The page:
Continuous Improvement Systems Forecast to Grow 12.7 percent Annually

Globalization pressuring manufacturers to adopt Lean, Six Sigma, TQM and TOC programs, ARC reports

Globalization pressuring manufacturers to adopt Lean, Six Sigma, TQM and TOC programs, ARC reports

Boston — September 1, 2006 — Globalization is exerting extraordinary pressure on manufacturers, causing most to adopt continuous improvement programs, with this market segment set for a strong compounded annual growth rate (CAGR) of 12.7 percent through 2010, according to a new report from ARC Advisory Group.

The market for continuous improvement (CI) systems was $211.5 million in 2005 and is forecasted to grow to $402.8 million by the end of 2010, ARC writes in "Continuous Improvement Systems Worldwide Outlook." Applications for CI systems have "crossed the chasm," and leaders are starting to emerge for the key segments of this market, according to ARC.

"Adoption of technology to enhance continuous improvement programs allows manufacturers to take their business to a higher level of financial performance in both their P&L and balance sheets," said Ralph Rio, research director with ARC and principal author of the report.

Manufacturers are looking to CI systems to improve operational performance in the areas of labor utilization, inventory levels, quality, asset utilization and cost of goods sold.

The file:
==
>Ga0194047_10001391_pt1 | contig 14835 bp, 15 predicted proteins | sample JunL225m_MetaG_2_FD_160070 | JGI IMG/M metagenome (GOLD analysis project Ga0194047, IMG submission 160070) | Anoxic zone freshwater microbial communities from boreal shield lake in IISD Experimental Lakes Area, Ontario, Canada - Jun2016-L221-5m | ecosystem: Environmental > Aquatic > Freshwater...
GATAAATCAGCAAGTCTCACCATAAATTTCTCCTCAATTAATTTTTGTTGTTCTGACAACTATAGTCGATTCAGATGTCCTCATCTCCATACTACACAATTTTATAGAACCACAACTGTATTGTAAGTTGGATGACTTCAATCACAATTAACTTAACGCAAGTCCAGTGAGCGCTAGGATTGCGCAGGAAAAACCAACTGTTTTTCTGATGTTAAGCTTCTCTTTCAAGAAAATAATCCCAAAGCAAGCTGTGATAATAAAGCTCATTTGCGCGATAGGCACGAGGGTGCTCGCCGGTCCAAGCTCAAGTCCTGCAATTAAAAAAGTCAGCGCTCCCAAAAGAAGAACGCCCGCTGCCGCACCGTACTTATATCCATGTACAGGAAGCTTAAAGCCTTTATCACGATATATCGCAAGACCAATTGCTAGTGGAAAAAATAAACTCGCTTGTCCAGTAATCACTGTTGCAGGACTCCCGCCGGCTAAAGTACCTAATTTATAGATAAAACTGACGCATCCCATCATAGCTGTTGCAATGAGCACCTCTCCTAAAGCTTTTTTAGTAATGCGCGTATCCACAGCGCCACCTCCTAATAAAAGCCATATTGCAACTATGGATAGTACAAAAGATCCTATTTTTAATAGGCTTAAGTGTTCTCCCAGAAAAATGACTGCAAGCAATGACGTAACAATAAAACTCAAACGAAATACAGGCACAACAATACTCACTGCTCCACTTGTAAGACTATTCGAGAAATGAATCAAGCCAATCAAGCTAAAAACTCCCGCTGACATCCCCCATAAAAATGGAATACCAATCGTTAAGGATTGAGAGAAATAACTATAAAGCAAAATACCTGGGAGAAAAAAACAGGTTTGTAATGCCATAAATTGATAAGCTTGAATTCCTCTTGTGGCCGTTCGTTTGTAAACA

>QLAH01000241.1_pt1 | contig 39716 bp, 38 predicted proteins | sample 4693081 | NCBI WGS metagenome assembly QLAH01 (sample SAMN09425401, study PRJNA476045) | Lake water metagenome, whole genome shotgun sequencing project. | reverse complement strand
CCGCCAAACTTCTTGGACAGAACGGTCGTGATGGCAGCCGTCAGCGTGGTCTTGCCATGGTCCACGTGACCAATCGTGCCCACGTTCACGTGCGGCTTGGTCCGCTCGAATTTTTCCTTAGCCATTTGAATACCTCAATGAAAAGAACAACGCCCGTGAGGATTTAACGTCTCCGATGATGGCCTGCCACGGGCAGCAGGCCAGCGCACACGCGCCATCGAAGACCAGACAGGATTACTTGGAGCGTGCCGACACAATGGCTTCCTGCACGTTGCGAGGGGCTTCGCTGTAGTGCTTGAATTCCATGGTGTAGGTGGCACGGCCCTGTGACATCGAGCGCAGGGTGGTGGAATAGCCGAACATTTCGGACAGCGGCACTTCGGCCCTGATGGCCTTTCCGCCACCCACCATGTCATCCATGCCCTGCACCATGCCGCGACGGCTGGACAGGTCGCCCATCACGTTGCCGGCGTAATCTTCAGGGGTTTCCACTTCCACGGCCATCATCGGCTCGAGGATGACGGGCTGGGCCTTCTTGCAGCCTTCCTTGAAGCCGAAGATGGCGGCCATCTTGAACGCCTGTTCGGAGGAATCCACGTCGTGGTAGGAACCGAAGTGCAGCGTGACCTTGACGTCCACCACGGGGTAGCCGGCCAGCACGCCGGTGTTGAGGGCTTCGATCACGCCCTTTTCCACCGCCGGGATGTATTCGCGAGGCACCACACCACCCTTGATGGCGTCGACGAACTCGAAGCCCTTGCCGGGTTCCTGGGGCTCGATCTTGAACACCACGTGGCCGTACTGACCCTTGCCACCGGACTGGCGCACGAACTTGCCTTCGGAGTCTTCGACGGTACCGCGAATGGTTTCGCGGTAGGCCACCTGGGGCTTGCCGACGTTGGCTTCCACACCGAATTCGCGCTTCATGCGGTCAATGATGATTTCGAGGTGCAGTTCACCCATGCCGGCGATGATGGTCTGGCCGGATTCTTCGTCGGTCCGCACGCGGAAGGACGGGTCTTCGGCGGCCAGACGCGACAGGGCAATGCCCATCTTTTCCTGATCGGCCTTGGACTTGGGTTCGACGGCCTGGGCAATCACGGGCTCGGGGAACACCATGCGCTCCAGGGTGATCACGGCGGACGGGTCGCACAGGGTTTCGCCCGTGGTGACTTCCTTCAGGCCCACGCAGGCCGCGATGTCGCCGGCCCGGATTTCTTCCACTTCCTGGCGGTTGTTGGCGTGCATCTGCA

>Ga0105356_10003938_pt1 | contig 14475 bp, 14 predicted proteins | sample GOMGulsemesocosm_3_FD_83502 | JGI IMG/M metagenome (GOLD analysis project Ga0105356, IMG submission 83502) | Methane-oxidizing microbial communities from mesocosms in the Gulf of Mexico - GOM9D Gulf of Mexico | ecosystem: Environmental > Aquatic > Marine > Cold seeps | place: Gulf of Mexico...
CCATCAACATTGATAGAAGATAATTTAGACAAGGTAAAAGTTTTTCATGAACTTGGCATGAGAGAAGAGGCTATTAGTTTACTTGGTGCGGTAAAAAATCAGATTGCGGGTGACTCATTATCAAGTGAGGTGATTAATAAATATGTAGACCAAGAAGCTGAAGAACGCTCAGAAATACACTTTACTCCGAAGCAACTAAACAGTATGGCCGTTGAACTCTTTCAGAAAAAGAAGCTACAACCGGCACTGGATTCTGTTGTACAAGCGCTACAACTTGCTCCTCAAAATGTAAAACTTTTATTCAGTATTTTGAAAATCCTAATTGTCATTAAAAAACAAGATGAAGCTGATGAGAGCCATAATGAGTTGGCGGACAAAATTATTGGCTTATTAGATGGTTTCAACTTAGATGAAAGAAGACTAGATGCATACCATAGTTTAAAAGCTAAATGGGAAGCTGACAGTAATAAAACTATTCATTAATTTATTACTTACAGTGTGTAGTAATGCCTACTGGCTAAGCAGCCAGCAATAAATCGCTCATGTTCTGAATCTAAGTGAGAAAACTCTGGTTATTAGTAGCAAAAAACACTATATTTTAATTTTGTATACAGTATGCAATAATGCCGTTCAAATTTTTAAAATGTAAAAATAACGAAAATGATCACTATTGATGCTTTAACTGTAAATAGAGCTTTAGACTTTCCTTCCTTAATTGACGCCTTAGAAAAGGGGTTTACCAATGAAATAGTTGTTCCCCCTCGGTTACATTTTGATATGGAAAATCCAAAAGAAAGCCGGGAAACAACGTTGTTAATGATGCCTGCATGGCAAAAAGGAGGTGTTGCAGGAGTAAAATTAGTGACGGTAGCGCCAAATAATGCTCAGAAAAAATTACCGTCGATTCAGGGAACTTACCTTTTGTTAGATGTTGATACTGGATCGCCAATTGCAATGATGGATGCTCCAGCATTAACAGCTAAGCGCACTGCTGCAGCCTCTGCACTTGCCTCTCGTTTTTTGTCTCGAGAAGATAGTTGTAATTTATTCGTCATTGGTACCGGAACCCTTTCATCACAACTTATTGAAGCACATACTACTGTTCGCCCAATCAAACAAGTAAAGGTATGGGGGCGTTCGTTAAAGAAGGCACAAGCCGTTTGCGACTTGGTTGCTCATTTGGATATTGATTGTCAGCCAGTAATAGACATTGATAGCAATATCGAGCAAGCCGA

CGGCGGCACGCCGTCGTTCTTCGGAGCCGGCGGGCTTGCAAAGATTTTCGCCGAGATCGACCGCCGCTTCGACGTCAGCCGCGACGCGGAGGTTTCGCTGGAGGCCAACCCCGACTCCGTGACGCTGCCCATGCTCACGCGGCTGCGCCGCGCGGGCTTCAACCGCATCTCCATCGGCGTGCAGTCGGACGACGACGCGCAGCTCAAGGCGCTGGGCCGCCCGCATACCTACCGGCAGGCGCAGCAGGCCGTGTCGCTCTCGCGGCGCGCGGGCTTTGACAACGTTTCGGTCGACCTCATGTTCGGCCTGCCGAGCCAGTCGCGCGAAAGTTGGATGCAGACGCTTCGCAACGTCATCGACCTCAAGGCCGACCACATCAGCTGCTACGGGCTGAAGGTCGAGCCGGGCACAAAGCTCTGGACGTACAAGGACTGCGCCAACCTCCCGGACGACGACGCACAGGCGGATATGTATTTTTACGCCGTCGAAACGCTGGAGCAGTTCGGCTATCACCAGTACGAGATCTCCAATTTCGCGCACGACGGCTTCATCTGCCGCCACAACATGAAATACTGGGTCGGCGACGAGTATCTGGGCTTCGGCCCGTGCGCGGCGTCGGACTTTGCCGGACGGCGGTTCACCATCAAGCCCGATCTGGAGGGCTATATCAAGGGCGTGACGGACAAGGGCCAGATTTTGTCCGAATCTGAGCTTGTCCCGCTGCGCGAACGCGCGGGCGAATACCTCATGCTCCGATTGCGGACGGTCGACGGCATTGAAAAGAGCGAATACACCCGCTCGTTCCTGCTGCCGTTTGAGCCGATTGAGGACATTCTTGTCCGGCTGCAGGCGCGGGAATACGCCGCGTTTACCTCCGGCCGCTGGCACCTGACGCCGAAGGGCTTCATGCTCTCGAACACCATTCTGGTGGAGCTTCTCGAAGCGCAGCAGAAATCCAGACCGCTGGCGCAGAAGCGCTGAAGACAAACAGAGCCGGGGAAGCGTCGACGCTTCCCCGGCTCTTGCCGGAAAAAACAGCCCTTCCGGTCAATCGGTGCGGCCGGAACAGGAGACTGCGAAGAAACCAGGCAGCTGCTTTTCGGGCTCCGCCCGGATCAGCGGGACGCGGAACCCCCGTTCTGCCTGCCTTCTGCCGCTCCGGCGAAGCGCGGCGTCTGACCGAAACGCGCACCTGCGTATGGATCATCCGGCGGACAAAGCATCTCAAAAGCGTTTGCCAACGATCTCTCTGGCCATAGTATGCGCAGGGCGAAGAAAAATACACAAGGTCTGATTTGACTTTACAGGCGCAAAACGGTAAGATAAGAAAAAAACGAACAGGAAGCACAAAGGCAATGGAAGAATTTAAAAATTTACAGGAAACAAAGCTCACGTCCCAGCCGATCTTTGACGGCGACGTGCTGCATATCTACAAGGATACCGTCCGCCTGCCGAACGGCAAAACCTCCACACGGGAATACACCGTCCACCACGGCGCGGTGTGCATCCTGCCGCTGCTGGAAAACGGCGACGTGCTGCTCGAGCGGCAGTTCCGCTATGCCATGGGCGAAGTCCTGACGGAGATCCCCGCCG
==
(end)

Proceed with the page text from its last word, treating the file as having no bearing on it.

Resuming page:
ARC surveys among manufacturers on their CI preferences and practices show that 80 percent of manufacturers are applying one or more CI methodologies. The continuous improvement programs used most often by manufacturers are Lean Manufacturing, Six Sigma, Total Quality Management (TQM) and Theory of Constraints (TOC).

Some traditional Lean Manufacturing proponents avoid systems and recommend a manual approach in order to keep people close to the process. However, many manufacturers are using technology to enhance their program's effectiveness. Abundant, well-published successes provide executives with the confidence to invest in CI systems, according to ARC.

In its study, ARC examines the market for applications that manufacturers use to bring their programs to a new level of performance. The types of applications include electronic Kanban (eKanban), statistical process control (SPC), finite capacity scheduling (FCS), advanced planning and scheduling (APS), overall equipment effectiveness (OEE), TQM and value stream mapping (VSM).

The CI systems market has a multitude of participants that range from small, start-up, best-of-breed companies to established, multi-billion dollar suppliers. Sixty-nine of the suppliers are profiled in this study.

Additional Articles of Interest

— Lean is still a top priority for many organizations, and now leading enterprises are applying lean principles to the supply chain. Read about the challenges in building a "lean supply chain" in "The Value of Being Out-of-stock (Almost) Everywhere," the Final Thoughts column in the April/May 2005 issue of Supply & Demand Chain Executive.

— OEMs are ready to embrace Lean Manufacturing after the 2001 recession, but traditional approaches were designed for vertically integrated enterprises. The answer to their problem? Extended Lean and Statistical Kanban. Read more in "Extended Lean Can Make Your Supply Chain Hum," only on